The Importance of Sleep

Getting a good night’s sleep helps you wake up refreshed, ready to take on the day. A bad night’s sleep, however, can leave you feeling tired, down and unable to concentrate. Sleep is the body’s most important restorative process, and research has linked it to a number of conditions, including memory consolidation, supporting normal immune function, and healing after injury or illness.

In the past, scientists used to think that a person’s ability to distinguish between sleep and wakefulness was largely a matter of their mental state at the time they fell asleep. Today, scientists use a combination of behavioral, motor, sensory and physiological criteria to define sleep.

The importance of sleep is reflected in the fact that sleep is one of only four lifestyle factors included in the American Heart Association’s “Life’s Simple 7” list of health habits for cardiovascular disease prevention. (The others are adequate exercise, a nutritious diet, not smoking and controlling blood pressure, cholesterol and weight.)

Sleep is also critical for maintaining healthy metabolism and a strong immune system. The brain, during the sleep cycle, clears cellular and protein debris that can otherwise build up in the body, contributing to inflammation and cell death. Studies show that people who do not get enough sleep are at increased risk for obesity, cardiovascular disease and depression. In children and adolescents, not getting enough sleep can affect their mood, behavior and learning and increase the likelihood of mental health problems.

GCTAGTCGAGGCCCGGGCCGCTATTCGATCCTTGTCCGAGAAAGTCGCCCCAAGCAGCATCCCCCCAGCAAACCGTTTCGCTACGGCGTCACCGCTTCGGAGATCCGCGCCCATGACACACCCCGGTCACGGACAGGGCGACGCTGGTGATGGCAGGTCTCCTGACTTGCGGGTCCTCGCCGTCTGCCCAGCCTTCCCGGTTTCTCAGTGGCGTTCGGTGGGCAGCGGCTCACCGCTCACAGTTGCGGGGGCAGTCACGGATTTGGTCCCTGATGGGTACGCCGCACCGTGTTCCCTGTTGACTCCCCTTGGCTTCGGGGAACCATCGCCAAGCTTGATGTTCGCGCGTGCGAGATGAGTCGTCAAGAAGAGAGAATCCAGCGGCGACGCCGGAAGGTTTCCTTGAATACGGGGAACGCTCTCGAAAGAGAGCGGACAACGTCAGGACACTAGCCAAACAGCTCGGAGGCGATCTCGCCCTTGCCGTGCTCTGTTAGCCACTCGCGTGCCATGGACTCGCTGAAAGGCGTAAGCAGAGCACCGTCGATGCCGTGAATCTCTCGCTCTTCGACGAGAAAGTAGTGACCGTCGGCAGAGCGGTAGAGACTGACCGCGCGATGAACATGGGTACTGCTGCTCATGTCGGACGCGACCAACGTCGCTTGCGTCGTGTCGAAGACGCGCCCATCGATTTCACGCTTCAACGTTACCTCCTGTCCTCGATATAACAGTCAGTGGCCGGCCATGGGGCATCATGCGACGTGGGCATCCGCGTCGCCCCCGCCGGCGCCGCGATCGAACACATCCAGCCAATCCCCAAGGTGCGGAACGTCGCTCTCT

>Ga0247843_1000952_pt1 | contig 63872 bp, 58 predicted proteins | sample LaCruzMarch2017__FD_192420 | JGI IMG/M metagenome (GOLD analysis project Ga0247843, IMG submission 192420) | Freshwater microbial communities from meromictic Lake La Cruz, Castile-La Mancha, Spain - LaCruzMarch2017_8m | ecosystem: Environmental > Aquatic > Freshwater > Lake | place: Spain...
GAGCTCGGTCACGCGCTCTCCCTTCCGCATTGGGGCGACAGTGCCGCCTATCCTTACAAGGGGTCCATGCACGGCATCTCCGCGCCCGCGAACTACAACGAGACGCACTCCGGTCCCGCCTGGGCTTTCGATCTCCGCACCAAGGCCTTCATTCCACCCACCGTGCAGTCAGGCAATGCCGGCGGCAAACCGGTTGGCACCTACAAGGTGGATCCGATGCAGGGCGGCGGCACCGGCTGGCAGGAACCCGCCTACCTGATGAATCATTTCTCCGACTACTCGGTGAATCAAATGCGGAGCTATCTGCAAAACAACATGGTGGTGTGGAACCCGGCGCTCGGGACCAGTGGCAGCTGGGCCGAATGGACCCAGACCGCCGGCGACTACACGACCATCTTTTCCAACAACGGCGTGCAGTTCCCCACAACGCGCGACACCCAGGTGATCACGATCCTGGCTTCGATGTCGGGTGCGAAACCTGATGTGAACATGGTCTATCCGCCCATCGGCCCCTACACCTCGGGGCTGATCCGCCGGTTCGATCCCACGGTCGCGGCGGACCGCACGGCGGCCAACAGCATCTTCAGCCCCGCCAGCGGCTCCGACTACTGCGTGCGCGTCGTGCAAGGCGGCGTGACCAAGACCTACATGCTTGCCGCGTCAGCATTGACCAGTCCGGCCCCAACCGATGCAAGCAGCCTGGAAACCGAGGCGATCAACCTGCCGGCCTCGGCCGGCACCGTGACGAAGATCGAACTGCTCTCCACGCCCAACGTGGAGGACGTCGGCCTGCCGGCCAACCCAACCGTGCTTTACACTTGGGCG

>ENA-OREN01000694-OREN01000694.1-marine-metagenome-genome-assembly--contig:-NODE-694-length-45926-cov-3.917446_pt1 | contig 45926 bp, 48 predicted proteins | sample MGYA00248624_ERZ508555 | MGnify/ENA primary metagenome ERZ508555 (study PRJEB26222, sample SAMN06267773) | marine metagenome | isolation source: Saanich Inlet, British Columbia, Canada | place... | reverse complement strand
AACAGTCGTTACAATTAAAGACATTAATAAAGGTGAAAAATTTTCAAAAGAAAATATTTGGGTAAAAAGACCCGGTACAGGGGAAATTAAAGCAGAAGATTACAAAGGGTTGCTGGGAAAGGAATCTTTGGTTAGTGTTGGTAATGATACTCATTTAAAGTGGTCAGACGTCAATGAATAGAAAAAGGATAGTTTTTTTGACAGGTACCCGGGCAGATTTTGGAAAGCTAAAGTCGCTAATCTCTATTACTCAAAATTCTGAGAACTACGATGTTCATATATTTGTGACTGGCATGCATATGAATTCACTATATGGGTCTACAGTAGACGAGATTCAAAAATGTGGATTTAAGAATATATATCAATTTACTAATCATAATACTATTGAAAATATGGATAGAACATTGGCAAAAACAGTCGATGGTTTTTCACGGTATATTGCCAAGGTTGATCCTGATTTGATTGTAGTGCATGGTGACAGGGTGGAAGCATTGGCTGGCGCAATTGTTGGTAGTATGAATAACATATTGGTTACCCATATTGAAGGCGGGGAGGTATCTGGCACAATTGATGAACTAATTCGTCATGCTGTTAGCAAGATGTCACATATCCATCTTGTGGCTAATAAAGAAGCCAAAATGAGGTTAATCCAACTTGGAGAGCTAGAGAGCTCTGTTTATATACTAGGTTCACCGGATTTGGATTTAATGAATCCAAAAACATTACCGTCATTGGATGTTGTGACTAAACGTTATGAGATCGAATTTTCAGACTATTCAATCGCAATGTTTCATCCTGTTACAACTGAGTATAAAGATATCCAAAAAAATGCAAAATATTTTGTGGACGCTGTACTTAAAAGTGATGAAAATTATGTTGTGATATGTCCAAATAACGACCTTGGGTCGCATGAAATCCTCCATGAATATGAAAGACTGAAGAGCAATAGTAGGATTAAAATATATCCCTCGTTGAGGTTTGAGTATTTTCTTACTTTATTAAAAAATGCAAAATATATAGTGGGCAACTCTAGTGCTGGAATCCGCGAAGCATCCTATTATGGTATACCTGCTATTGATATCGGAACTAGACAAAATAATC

Scientists are still working to understand the many functions of sleep, though a consensus is emerging that it is necessary for promoting healthy functioning of all systems in the body. Some researchers think that the primary function of sleep is to conserve energy, allowing animals to avoid using precious metabolic resources during periods of the day and night when it would be inefficient or dangerous to hunt for food or escape from predators.

Other scientists point to the role of sleep in regulating the circadian rhythm — a 24-hour internal clock that triggers certain bodily functions, including sleep-wake cycles. The circadian rhythm is controlled by an area of the brain called the hypothalamus.

During the non-rapid eye movement stages of sleep, the brain shifts from the more active alpha waves to slower theta waves and finally the deep slow wave stage of sleep. During this phase, the brain is able to organize and consolidate memories, making it harder for them to be forgotten. This is why people who do not get enough sleep may forget things more easily. Sleep also appears to help maintain cognitive performance by enhancing the ability to learn new information and improve retention of existing knowledge. In addition, a good night’s sleep can increase creativity and promote the growth of new neurons. This is known as neural plasticity. These processes are dependent on a good supply of oxygen to the brain, which is provided by sleep. When oxygen levels in the brain decrease, mental function declines.